Chinese House, Potsdam

Do you remember that I was struggling to calculate the number of castles I visited in 2018 due to various reasons including a fancy garden house? Well, here it is! And was I right or was I right?! The Chinese House, also sometimes called Chinese Tea House, is a garden pavilion in Sanssouci Park in Potsdam not far from the palace of the same name and a fancy one it is. 
The Chinese House owes its existence to King Friedrich II of Prussia, famously known as 'the Great'. The King commissioned Johann Gottfried Büring to design an ornamental garden house to adorn his gardens about 700 metres southwest of Schloss Sanssouci. For his designs Büring borrowed ideas from the Rococo architecture favoured by the King and took inspiration from Chinese architecture. Chinoiserie, a European interpretation and imitation of Chinese and East Asian artistic traditions, was popular at the time. The Chinesisches Haus was modelled after the Le Tréfle garden pavilion in the grounds of Château de Lunéville in France.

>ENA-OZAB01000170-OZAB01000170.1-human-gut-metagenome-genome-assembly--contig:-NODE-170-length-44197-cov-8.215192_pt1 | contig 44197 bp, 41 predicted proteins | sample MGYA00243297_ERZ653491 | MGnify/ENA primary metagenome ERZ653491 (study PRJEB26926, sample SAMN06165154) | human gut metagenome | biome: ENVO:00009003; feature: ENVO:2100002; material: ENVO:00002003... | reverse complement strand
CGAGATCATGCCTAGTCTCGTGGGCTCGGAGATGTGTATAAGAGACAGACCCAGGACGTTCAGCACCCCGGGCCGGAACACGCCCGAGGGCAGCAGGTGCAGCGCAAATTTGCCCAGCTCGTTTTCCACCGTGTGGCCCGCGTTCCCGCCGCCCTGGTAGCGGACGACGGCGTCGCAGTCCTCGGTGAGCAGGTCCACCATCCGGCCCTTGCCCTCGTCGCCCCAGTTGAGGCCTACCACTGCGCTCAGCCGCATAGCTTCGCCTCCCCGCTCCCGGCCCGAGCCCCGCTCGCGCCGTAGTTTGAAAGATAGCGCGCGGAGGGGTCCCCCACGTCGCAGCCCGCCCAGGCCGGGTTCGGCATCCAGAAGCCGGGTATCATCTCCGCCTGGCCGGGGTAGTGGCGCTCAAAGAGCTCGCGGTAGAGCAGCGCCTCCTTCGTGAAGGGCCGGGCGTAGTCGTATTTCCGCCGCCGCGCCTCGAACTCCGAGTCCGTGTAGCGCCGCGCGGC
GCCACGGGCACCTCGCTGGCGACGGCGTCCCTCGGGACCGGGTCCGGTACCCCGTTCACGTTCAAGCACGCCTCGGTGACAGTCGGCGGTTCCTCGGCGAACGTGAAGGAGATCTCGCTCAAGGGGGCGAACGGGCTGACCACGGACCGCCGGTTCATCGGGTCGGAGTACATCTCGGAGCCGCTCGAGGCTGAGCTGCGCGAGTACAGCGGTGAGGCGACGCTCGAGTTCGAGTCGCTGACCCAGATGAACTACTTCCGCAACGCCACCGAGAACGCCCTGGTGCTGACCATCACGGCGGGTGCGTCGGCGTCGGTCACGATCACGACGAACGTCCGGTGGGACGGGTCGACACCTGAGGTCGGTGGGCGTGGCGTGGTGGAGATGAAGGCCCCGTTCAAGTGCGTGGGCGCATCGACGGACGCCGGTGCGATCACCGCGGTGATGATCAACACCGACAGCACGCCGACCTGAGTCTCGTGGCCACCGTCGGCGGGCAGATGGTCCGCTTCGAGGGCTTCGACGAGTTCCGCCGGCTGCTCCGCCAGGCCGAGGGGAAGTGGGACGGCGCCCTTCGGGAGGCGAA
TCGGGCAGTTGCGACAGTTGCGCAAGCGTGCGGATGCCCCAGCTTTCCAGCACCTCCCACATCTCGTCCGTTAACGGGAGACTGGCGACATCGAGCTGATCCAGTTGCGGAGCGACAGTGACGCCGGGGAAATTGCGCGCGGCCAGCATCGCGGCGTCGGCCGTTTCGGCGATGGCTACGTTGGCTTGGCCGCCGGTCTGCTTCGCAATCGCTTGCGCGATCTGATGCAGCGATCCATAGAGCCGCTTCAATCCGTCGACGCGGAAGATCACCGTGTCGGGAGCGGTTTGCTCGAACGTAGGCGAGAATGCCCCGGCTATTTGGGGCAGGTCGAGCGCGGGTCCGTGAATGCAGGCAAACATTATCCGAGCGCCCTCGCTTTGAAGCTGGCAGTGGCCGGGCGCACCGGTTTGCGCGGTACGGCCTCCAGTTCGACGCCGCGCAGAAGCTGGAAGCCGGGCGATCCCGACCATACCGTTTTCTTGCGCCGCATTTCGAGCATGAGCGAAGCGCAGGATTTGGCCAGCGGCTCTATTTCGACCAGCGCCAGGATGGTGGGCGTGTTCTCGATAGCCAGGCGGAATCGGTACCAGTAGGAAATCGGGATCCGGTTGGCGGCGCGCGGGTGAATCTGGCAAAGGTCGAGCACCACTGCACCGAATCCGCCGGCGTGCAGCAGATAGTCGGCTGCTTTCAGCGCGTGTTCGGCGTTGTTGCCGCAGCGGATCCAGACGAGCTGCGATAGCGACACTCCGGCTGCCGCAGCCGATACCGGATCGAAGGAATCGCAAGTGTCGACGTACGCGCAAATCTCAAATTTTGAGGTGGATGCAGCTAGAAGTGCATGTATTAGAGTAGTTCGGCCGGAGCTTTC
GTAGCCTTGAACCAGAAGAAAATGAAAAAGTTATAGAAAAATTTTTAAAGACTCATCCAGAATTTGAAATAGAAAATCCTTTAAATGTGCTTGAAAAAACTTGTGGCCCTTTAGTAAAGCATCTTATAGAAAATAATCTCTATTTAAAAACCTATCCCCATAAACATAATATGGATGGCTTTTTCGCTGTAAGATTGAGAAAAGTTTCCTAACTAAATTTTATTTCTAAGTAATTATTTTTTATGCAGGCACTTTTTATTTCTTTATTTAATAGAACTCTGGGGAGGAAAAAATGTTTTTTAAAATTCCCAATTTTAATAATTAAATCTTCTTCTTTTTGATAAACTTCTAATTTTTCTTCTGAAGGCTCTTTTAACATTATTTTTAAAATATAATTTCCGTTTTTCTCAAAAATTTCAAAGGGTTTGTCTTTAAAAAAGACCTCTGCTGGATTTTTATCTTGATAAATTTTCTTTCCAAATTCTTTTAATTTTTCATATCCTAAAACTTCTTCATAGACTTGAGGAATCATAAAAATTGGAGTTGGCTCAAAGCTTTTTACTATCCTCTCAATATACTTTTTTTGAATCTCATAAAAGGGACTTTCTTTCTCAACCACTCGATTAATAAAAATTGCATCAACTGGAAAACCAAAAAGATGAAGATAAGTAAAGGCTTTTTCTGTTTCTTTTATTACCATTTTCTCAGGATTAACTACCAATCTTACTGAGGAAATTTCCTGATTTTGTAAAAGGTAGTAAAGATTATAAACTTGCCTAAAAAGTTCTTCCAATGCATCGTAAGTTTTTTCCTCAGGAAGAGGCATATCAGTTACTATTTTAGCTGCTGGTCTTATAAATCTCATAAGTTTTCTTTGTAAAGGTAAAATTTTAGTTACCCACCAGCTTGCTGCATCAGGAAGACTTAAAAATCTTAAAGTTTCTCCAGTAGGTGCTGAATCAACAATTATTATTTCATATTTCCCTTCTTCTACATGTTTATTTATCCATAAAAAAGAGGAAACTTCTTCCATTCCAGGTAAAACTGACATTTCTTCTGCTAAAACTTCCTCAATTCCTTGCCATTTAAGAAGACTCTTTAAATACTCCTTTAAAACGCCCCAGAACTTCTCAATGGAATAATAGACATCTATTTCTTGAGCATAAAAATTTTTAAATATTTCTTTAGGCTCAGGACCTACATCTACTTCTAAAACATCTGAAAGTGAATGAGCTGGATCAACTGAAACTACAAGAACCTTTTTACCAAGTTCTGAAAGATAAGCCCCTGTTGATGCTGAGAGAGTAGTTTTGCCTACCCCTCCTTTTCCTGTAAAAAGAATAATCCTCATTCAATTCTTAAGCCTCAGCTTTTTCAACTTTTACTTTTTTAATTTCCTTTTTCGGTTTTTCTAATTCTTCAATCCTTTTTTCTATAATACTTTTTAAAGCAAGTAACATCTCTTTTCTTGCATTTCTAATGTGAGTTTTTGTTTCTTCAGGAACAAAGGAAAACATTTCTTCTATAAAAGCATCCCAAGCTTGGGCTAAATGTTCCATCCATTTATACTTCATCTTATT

Construction of the Chinese House started in 1755 and took nine years to complete. The unusually long building time was due to the Seven Years' War, which drained the Prussian finances. Only after the end of the war in 1763 the chambers inside the pavilion were furnished. Friedrich the Great commissioned sculptors Johann Melchior Kambly, Johann Gottlieb Heymüller and Johann Peter Benckert to create the many sculptures adorning the house's exterior. Interestingly, people from the area stood as models for the eating, drinking and music-making Chinese figures, which probably explains the statues' slightly European features.
Even though it certainly is pretty to look at, the Chinese House did not only serve as a decorative garden feature but was also used by the King as a place for small gatherings and social events. He thus ordered the construction of a Chinese Kitchen nearby to better host his guests. After a conversion in 1789, however, only the hexagonal windows show the Oriental character of the former outbuilding, which I must admit I missed while visiting. Mind you, I went there on the way back from seeing not one but five palaces in Potsdam that day so I think I may be excused for my slight castle fatigue and lack of attention.

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